From a life on the streets of London, to a life of giving back - why caring makes a difference
Paul Butler left a life on the streets thanks to a hand up, now he helps others find hope
Tonight, anywhere from 50 to 80 Londoners will be sleeping rough, in tents, under bridges, huddled in doorways or curled up over a steam vent to keep warm.
They're all homeless, but Paul Butler says it's "the kids," as he calls them, who really keep him up at night.
"Sometimes they had a fight with their mother or father and they want to go back home but the parents don't want them back," he said. "I've had a few sleepless nights, just to put it lightly."
He worries because he knows that, despite their vulnerability, they're largely hidden, sleeping on friends' couches or in strangers' beds when they're not in a youth shelter or sleeping rough.
"It's hard to hear some of the stories because you can't always help. We try to give them the resources they need."
Butler is a volunteer relief worker with 519 Pursuit. He and his colleagues deliver everything from hats, coats and winter gloves to batteries and food to the people who are just scraping by on the fringes of the city's homeless support system.
It's people who sleep rough in particular that Butler seeks out. He delivers hot lunches to them in his van every Monday, Wednesday and Friday.
Food, dry socks, a couple of cigarettes, a friendly ear or a shoulder to cry on, are on offer daily.
"They talk about their day or how lousy their night was or someone ripped them off or their stuff got stolen. The odd time we get a happy story. We get both sides of it, which is nice."
Butler understands how much even the smallest act of kindness can mean to people who live on the street because it was relief workers who helped turn his life around when he came to London.
Butler first became homeless young. His life fell apart when he was just 13. He spent three years on the streets of Toronto before moving to Sarnia, where he got married. When his marriage broke down a decade later, he ended up homeless again in London.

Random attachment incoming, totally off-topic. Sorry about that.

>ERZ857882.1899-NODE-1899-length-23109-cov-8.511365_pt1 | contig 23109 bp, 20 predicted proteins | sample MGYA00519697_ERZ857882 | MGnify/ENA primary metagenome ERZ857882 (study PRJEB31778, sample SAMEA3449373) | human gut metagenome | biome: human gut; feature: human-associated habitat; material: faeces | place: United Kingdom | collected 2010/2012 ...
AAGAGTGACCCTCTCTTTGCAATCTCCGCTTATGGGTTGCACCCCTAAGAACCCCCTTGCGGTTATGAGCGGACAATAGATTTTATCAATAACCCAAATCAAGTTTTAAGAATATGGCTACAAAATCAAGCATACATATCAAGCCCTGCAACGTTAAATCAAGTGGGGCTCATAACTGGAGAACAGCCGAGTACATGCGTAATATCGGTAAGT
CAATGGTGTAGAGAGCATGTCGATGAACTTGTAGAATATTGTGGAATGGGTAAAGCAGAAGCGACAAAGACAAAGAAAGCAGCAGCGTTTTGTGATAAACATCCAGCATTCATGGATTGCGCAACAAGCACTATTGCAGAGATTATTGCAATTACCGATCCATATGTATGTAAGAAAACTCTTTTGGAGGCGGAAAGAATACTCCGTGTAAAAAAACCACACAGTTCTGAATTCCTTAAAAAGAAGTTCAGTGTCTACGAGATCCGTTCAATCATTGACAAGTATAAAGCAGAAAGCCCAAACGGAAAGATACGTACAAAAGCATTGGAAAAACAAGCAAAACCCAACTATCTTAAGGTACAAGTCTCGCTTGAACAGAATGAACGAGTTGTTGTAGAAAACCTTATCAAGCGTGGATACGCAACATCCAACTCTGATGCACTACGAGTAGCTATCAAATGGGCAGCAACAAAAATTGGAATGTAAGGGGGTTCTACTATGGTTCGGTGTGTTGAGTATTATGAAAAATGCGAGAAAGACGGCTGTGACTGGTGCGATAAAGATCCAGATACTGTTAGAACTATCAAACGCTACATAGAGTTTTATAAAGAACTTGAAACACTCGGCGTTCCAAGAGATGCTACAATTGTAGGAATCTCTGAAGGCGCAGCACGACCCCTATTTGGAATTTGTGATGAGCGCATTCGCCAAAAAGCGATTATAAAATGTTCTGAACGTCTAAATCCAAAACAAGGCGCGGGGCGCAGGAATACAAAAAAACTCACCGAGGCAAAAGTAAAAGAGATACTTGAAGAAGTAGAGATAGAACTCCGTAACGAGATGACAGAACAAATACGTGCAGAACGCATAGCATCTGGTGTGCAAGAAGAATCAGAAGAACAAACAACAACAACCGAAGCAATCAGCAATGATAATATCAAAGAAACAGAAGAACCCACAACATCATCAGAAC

He was living out of his van, struggling not just to hold down a job but maintain a veneer of normalcy in front of his colleagues and bosses.
"You get people at work saying 'You wore that three days ago and you're still wearing it. What's going on with you?' How do you explain that to an employer?"
Eventually, he found support. It was shelter workers at the Unity Project to End Homelessness who helped him get an affordable apartment.
"I've been there ever since," he said. "If it wasn't for them, I'd probably still be living in my van."
Since then, he's been trying his best to give back, something he sees as incredibly important.
"Yes, absolutely. It's very important to give back, help out; even if you've never been in this situation, everyone is two paycheques away from being homeless, pretty much."
Butler knows you can still look put-together even when your life is falling apart. It's something he learned through experience and it's why he'll ask a perfect stranger whether they're homeless, even when they don't look the part and it earns him a dirty look.
"Everybody thinks all the homeless people are just stuck in doorways and run ragged. I've been homeless and I looked like I do now," he said. "I dressed nicely. I always dressed that way."
Homelessness comes with such stigma that it's hard to know exactly how many people are living without a private space of their own, or dangling close to the edge to losing it. The City of London said as of November, 1,650 people used the city's shelter system in some way within the previous 90 days.
It's the kind of grinding poverty that's only poised to increase in a city that is simultaneously experiencing a pandemic in the midst of a housing crisis, where even the virus seems unable to cool a hot real estate market that just keeps getting hotter.
The growing inequity and the lack of affordable housing means the homeless situation will likely remain long after the pandemic has ended.
Most consider it perfectly normal to see someone sleeping in the spaces where they walk, either on a downtown sidewalk or on the scraps of green space that line the Thames River, often throwing distance from the empty buildings where local property barons park their wealth.
But then, most aren't Paul Butler.
He says this city, with all its affluence, could end homelessness if it really wanted to, rather than tolerating people sleeping and sometimes dying on the streets.
"I don't understand why the city hasn't just bought one of the buildings. Like, there's a couple of buildings behind the Circle K there on Wellington at Dundas."
"Why they don't just buy one of the buildings or rent one off of somebody and put everyone in there?"